That's natural. If you found yourself trapped in a virtual world, wouldn't finding your family be your first priority? That's what anchors you. Even if, in the digital universe, your family members are just virtual characters who were copied from the real world, that's still better than nothing.

So Hodge goes back to his boyhood home. He doesn't find his mother, but he does find a snowglobe. The snowglobe is a duplicate of a childhood toy he had in the real world. Then he's captured by the enemy. In the labor camp he discovers his mother. She's dying of cancer. 

In one sense, that's not unexpected. The virtual world was copied from the real world. If his mother had cancer in the real world, it's not surprising that she'd have cancer in the virtual world. On the other hand, the digital universe has an alternate history with an independent timeline. So it's unnatural for events to be synchronized. An unaccountable coincidence.

And at the end of the episode, it begins snowing in the digital universe. So the plot comes full circle. Events in the virtual world sometimes mirror events in the real world. In addition, the snowglobe is a metaphor for characters from the real world who find themselves imprisoned in the digital universe. 

So some events are coordinated in ways that indicate the hidden hand a providence. An invisible, external agent planning and guiding events. To that degree, the worldview of Harsh Realm is predestinarian. And Carter admits that he's using science fiction to provide a secular alternative to divine providence. Moreover, planting visions in the head of a character parallels divine revelation.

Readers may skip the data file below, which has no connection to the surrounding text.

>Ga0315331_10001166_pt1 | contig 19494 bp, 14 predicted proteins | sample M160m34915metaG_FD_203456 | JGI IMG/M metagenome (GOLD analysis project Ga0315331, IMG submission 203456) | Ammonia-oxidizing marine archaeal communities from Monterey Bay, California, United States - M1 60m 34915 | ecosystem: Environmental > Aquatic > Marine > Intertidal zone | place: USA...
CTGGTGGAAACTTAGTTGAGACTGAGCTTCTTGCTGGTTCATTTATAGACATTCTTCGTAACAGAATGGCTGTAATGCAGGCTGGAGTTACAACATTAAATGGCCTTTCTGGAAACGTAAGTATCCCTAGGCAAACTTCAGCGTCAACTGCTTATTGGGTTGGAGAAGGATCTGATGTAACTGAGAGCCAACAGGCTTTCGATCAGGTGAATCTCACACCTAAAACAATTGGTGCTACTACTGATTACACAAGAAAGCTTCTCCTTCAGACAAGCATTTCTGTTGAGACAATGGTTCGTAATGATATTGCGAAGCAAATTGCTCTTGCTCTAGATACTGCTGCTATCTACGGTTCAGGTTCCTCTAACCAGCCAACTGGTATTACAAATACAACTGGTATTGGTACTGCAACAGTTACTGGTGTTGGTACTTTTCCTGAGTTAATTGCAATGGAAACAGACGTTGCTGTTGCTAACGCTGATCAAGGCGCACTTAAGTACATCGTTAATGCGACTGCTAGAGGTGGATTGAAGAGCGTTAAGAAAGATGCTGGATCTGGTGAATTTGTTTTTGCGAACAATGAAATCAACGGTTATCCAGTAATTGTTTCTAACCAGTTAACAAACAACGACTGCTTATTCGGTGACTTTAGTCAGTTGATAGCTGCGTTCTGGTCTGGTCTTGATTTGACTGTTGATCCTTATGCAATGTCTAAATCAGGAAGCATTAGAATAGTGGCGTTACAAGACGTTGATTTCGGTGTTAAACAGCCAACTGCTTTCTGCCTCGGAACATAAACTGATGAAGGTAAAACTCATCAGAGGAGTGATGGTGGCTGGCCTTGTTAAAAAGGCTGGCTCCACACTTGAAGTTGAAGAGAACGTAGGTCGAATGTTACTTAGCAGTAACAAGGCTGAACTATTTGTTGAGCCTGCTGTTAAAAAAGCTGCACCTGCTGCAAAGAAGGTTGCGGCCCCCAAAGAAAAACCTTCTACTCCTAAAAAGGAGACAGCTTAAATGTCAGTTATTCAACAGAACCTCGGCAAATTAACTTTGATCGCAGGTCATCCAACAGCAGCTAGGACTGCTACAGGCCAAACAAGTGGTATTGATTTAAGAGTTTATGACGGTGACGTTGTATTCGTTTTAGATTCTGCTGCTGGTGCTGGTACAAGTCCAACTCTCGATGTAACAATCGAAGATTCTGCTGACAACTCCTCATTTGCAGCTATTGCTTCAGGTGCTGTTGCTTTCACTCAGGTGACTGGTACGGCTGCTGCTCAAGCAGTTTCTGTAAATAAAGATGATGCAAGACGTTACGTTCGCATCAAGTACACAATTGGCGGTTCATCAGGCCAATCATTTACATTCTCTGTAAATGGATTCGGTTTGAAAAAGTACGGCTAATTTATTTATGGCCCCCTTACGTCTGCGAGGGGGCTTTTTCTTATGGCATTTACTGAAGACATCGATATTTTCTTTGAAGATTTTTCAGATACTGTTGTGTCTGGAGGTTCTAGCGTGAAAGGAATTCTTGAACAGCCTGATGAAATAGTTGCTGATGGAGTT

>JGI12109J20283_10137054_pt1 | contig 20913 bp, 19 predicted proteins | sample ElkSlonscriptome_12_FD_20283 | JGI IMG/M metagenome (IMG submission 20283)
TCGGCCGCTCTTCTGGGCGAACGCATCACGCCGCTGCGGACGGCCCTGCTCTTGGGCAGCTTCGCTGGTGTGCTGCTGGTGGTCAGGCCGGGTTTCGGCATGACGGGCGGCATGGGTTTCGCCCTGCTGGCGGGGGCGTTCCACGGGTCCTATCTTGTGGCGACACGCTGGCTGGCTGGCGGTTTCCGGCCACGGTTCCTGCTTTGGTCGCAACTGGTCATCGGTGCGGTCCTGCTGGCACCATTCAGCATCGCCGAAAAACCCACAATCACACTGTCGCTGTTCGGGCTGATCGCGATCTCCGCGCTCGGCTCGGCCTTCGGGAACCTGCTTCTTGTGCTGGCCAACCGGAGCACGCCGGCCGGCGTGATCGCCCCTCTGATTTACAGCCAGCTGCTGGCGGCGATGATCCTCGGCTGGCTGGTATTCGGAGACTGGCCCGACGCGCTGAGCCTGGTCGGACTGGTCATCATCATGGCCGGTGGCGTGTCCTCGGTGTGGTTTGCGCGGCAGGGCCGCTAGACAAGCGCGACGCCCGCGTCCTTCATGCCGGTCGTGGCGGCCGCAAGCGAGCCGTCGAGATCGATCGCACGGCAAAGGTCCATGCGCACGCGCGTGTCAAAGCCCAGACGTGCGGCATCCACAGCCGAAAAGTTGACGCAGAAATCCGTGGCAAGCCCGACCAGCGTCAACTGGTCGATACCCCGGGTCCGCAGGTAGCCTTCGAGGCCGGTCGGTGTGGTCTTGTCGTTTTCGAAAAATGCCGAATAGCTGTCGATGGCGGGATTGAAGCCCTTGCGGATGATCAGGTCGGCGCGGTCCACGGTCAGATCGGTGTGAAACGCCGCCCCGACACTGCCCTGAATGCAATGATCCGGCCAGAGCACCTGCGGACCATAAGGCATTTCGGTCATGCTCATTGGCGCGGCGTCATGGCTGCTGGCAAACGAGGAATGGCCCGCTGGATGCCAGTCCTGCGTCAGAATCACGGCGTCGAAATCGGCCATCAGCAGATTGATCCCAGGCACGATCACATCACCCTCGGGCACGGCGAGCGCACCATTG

As Carter also explains, the digital universe has two kinds of inhabitants. On the one hand, most inhabitants are merely virtual characters. They are copied from the real world, but they lack "consciousness" in the full sense. Like higher animals that have consciousness without self-consciousness. They are fillers for their counterparts in the real world. As a result, they are atheists. Ignorant of a larger reality beyond the digital universe. There is no afterlife. If you die in the digital universe, you're erased. 

On the other hand, some inhabitants have minds patched in from the real world. They remember the real world. They have consciousness in the full sense. They are "believers". They know there's more to existence than the digital world. 

In addition, the digital universe has virtual characters like Florence who can perform miracles in the digital world. They can't affect what happens in the real world, but they have some ability to change things in the virtual world. Quasi-angelic figures who intervene to heal the injured. Then there's Inga Fossa, who navigates between both worlds. 

On the face of it, Harsh Realm suffers from some plot holes. If a character in the real world dies, their counterpart in the virtual world is erased. But the relationship should be asymmetrical. If a character who has a counterpart in the real world dies in the digital universe, he should continue to exist in the real world. His mind would no longer be in contact with the virtual world. And he could be revived in the virtual world. If, however, he dies in the real world, his digital counterpart might continue to exist in the virtual world, but cease to be self-aware.  

Likewise, some of the coincidences seem to be artificial. The problem is that Carter wants all the benefits of a predestinarian worldview, with God orchestrating events behind the scenes, but without the theological resources that makes that coherent. He makes eclectic and opportunistic use of Christianity and Homeric mythology, so he's unable to carry out a consistent vision. 

Like Jung and Pauli, he years for transcendence, but secularization collapses the transcendent dimension into the immanent dimension. This does, though, bear witness to a stultified yearning that's dissatisfied with mundane existence, yet antipathetic to Christian theism. They're attracted to providence. It's ironic that while freewill theists are hostile to predestination, unbelievers like Jung, Pauli, and Carter are drawn to a predestinarian worldview, even though they stop short.